« AnteriorContinuar »
SHALL A LIGHT WORD PART US?
We have been friends together,
In sunshine and in shade;
Since first beneath the chestnut trees
In infancy we play'd.
But coldness dwells within my heart,
A cloud is on my brow;
We have been friends together-
Shall a light word part us now?
We have been gay together ;
We have laugh'd at little jests ;
For the fount of hope was gushing
Warm and joyous in our breasts.
But laughter now hath fled thy lip,
And sullen glooms thy brow;
We have been gay together-
Shall a light word part us now?
We have been sad together,
We have wept with bitter tears,
O'er the grass-grown graves,
The hopes of early years.
The voices which are silent there
Would bid thee clear thy brow;
We have been sad together-
Oh! what shall part us now?
THE TREASURES OF THE DEEP.
What hid'st thou in thy treasure-caves and cells?
Thou hollow-sounding and mysterious main ! Pale glistening pearls, and rainbow-coloured shells,
Bright things which gleam unreck'd of and in vain. Keep, keep thy riches, melancholy sea !
We ask not such from thee.
Yet more, the depths have more !— What wealth untold
Far down, and shining through their stillness, lies ! Thou hast the starry gems, the burning gold,
Won from ten thousand royal Argosies. Sweep o'er thy spoils, thon wild and wrathful main!
Earth claims not these again !
Yet more, the depths have more! Thy waves have rollid
Above the cities of a world gone by! Sand hath fill'd up the palaces of old,
Sea-weed o'ergrown the halls of revelry! Dash o'er them, Ocean ! in thy scornful play,
Man yields them to decay!
Yet more! the billows and the depths have more !
High hearts and brave are gather'd to thy breast ! They hear not now the booming waters roar, —
The battle-thunders will not break their rest. Keep thy red gold and gems, thou stormy grave !
Give back the true and brave !
Give back the lost and lovely! Those for whom
The place was kept at board and hearth so long ; The prayer
went up thro' midnight's breathless gloom, And the vain yearning woke 'midst festal song! Hold fast thy buried isles, thy towers o'erthrown,
-But all is not thine own!
To thee the love of woman hath gone down,
Dark flow the tides o'er manhood's noble head, O'er youth's bright locks and beauty's flowery crown!
-Yet must thou hear a voice-Restore the dead : Earth shall reclaim her precious things from thee,
--Restore the dead, thou Sea !
I NEVER cast a flower away,
The gift of one who cared for me,
A little flower, ,-a faded flower,--
But it was done reluctantly.
I never look'd a last adieu
To things familiar, but my heart
Shrank with a feeling almost pain,
E'en from their lifelessness to part.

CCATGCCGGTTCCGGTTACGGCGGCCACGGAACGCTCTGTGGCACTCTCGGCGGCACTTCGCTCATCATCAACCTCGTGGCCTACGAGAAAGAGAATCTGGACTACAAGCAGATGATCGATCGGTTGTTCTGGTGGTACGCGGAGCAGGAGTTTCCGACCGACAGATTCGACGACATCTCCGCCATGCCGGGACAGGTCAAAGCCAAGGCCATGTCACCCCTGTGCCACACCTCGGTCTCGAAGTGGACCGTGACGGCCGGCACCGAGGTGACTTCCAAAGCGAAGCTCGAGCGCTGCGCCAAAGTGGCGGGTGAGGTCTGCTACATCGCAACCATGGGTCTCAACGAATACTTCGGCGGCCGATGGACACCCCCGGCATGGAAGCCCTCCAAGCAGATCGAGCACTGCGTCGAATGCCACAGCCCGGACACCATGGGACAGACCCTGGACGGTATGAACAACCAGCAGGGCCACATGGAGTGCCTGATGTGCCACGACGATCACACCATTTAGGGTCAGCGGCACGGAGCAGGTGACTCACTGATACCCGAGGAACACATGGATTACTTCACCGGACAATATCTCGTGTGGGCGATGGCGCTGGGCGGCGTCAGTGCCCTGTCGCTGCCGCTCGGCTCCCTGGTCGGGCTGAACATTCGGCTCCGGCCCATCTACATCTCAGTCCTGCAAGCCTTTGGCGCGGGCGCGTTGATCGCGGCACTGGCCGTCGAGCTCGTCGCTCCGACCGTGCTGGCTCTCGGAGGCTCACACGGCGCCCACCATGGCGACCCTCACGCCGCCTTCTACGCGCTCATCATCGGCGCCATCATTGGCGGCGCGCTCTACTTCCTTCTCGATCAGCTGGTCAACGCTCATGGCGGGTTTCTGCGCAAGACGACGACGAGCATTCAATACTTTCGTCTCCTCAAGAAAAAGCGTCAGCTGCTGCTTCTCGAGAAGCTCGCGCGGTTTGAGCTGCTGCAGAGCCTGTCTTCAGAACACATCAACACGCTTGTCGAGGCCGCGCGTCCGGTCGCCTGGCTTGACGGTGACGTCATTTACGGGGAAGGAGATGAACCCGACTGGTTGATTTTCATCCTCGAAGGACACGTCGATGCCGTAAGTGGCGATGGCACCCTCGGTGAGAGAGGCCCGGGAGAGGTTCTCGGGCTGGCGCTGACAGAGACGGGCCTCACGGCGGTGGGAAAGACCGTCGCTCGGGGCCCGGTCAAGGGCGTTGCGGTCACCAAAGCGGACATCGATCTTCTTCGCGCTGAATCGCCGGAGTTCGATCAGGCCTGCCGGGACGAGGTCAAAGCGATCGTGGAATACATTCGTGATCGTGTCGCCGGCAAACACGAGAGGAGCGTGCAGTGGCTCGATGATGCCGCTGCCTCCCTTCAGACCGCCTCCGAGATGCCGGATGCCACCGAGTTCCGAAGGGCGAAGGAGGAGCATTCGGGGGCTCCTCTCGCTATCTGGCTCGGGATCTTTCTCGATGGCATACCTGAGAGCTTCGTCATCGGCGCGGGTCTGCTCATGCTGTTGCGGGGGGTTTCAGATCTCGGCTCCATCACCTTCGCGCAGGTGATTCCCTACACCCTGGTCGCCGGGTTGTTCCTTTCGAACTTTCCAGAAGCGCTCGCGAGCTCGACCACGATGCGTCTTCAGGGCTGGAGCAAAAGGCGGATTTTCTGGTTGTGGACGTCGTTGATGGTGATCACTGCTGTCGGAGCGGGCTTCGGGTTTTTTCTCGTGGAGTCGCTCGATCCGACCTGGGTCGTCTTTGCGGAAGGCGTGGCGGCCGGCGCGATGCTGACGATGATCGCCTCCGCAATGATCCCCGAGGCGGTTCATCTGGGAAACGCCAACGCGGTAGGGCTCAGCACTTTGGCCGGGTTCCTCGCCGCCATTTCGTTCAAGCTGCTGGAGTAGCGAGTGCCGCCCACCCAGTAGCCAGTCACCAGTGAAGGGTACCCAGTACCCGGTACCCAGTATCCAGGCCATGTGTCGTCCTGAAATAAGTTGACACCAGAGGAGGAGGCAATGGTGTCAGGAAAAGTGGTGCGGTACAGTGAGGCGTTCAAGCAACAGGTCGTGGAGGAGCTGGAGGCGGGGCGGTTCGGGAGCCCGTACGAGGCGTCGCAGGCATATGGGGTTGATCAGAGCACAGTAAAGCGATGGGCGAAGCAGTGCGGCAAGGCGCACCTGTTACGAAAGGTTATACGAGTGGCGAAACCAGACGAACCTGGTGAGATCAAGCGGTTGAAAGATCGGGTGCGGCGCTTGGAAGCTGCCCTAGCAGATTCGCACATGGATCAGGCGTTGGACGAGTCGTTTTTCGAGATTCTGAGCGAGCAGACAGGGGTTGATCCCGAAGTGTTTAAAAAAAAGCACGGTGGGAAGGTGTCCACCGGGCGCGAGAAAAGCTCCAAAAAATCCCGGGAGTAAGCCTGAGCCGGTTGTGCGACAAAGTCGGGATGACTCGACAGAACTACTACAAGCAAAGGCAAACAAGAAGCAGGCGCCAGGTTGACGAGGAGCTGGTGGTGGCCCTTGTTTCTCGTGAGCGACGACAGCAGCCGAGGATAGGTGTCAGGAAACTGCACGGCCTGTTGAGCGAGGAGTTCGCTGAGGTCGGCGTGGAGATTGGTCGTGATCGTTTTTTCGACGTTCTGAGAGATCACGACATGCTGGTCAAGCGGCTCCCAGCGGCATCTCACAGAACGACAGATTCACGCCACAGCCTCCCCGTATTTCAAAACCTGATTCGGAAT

I never spoke the word Farewell !
But with an utterance faint and broken ;
A heart-sick yearning for the time
When it should never more be spoken.
AN EVENING WALK IN BENGAL.
Our task is done !-on Gunga's breast
The sun is sinking down to rest :
And, moor'd beneath the tamarind bough,
Our bark has found its harbour now.
With furled sail, and painted side,
Behold the tiny frigate ride.
Upon her deck, 'mid charcoal gleams,
The Moslems' savoury supper steams,
While all apart, beneath the wood,
The Hindoo cooks his simpler food.
Come walk with me the jungle through:
If yonder hunter told us true,
Far off in desert dank and rude,
The tiger holds his solitude ;
Nor (taught by recent harm to shun
The thunders of the English gun)
A dreadful guest but rarely seen,
Returns to scare the village green.
Come boldly on; no venom'd snake
Can shelter in so cool a brake;
Child of the sun, he loves to lie
Mid Nature's embers, parch'd and dry,
Where o'er some tower in ruin laid,
The peepul spreads its haunted shade,
Or round a tomb his scales to wreathe,
Fit warder in the gate of death!
Come on! yet pause! behold us now
Beneath the bamboo's arched bough,
Where gemming oft that sacred gloom,
Glows the geranivm's scarlet bloom,
And winds our path through many a bower
Of fragrant tree and crimson flower ;
The ceiba's crimson pomp display'd
O'er the broad plantain's humbler shade,
And dusk anana's prickly blade ;
While o'er the brake, so wild and fair,
The betel waves his crest in air.
With pendant train and rushing wings,
Aloft the gorgeous peacock springs ;
And he, the bird of hundred dyes,
Whose plumes the dames of Ava prize,
So rich a shade, so green a sod,
Our English fairies never trod.
Yet who in Indian bower has stood,
But thought on England's good green-wood ?
And bless'd, beneath the palmy shade,
Her hazel and her hawthorn glade,
And breathed a prayer (how oft in vain !)
To gaze upon her oaks agaio.
A truce to thought! The jackal's cry
Resounds like sylvan revelry;
And through the trees yon falling ray
Will scantly serve to guide our way.
Yet mark! as fade the upper skies,
Each thicket opes ten thousand eyes ;